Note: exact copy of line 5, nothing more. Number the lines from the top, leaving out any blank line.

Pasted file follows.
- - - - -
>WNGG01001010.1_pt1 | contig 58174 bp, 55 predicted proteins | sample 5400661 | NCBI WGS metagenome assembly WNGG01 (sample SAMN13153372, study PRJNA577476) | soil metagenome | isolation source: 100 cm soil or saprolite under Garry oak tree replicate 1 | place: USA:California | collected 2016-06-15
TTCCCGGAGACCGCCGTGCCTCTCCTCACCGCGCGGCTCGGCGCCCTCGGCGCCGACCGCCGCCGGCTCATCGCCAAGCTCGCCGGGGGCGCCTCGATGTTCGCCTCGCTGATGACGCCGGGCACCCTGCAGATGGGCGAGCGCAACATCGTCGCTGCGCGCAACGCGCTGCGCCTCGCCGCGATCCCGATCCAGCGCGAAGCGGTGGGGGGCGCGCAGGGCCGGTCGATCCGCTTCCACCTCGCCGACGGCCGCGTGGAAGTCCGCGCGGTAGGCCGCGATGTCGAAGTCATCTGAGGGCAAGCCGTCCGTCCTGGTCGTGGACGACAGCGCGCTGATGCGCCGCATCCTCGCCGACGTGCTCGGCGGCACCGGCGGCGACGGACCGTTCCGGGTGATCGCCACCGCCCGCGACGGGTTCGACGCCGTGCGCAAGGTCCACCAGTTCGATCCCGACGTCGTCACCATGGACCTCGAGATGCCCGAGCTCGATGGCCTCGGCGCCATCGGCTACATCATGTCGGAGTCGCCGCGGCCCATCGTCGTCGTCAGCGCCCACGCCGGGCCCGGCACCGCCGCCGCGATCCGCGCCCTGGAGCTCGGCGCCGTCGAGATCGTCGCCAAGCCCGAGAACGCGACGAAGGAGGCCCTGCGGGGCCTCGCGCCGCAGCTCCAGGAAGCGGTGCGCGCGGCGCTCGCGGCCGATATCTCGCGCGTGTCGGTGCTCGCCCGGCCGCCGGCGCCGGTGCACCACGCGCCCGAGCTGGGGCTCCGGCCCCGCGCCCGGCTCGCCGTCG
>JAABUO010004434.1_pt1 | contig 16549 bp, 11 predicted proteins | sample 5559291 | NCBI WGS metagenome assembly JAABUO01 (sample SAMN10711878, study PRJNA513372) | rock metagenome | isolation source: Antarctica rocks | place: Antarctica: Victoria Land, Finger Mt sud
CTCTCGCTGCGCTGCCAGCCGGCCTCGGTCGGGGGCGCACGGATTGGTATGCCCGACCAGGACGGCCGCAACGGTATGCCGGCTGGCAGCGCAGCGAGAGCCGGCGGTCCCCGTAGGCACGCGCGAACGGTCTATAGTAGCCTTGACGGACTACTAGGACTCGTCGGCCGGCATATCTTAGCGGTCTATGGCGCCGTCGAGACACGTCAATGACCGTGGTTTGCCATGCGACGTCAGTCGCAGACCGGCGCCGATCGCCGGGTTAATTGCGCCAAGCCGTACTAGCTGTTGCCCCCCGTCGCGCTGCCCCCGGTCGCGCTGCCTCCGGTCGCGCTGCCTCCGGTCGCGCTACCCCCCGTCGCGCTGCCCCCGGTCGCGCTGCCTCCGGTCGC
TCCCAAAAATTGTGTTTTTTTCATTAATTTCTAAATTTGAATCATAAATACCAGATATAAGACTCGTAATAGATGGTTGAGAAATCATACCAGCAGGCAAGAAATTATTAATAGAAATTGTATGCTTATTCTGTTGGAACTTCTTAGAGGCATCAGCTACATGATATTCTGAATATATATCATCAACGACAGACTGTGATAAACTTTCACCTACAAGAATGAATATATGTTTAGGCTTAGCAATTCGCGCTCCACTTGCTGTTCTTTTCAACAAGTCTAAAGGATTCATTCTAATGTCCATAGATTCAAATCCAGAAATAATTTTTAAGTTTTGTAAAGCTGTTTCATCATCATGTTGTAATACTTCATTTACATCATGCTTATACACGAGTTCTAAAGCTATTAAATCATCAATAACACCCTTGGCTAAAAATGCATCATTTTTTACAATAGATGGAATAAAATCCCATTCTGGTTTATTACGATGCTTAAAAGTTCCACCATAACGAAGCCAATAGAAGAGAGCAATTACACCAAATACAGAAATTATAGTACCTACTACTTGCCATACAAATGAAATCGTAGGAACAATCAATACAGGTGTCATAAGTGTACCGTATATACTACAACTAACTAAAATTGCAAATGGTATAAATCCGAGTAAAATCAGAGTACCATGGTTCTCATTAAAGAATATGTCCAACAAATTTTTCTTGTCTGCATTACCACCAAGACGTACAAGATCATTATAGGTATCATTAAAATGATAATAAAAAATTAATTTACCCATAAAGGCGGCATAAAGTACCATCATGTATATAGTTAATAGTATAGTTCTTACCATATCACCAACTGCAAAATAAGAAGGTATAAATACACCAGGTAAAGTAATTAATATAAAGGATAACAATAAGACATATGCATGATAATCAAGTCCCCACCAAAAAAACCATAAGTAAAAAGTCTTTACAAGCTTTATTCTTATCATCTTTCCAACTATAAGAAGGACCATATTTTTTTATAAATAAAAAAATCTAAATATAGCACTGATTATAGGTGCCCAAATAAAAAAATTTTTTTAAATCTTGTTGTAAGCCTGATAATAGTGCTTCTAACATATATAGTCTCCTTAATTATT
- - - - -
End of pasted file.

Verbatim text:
TCCCAAAAATTGTGTTTTTTTCATTAATTTCTAAATTTGAATCATAAATACCAGATATAAGACTCGTAATAGATGGTTGAGAAATCATACCAGCAGGCAAGAAATTATTAATAGAAATTGTATGCTTATTCTGTTGGAACTTCTTAGAGGCATCAGCTACATGATATTCTGAATATATATCATCAACGACAGACTGTGATAAACTTTCACCTACAAGAATGAATATATGTTTAGGCTTAGCAATTCGCGCTCCACTTGCTGTTCTTTTCAACAAGTCTAAAGGATTCATTCTAATGTCCATAGATTCAAATCCAGAAATAATTTTTAAGTTTTGTAAAGCTGTTTCATCATCATGTTGTAATACTTCATTTACATCATGCTTATACACGAGTTCTAAAGCTATTAAATCATCAATAACACCCTTGGCTAAAAATGCATCATTTTTTACAATAGATGGAATAAAATCCCATTCTGGTTTATTACGATGCTTAAAAGTTCCACCATAACGAAGCCAATAGAAGAGAGCAATTACACCAAATACAGAAATTATAGTACCTACTACTTGCCATACAAATGAAATCGTAGGAACAATCAATACAGGTGTCATAAGTGTACCGTATATACTACAACTAACTAAAATTGCAAATGGTATAAATCCGAGTAAAATCAGAGTACCATGGTTCTCATTAAAGAATATGTCCAACAAATTTTTCTTGTCTGCATTACCACCAAGACGTACAAGATCATTATAGGTATCATTAAAATGATAATAAAAAATTAATTTACCCATAAAGGCGGCATAAAGTACCATCATGTATATAGTTAATAGTATAGTTCTTACCATATCACCAACTGCAAAATAAGAAGGTATAAATACACCAGGTAAAGTAATTAATATAAAGGATAACAATAAGACATATGCATGATAATCAAGTCCCCACCAAAAAAACCATAAGTAAAAAGTCTTTACAAGCTTTATTCTTATCATCTTTCCAACTATAAGAAGGACCATATTTTTTTATAAATAAAAAAATCTAAATATAGCACTGATTATAGGTGCCCAAATAAAAAAATTTTTTTAAATCTTGTTGTAAGCCTGATAATAGTGCTTCTAACATATATAGTCTCCTTAATTATT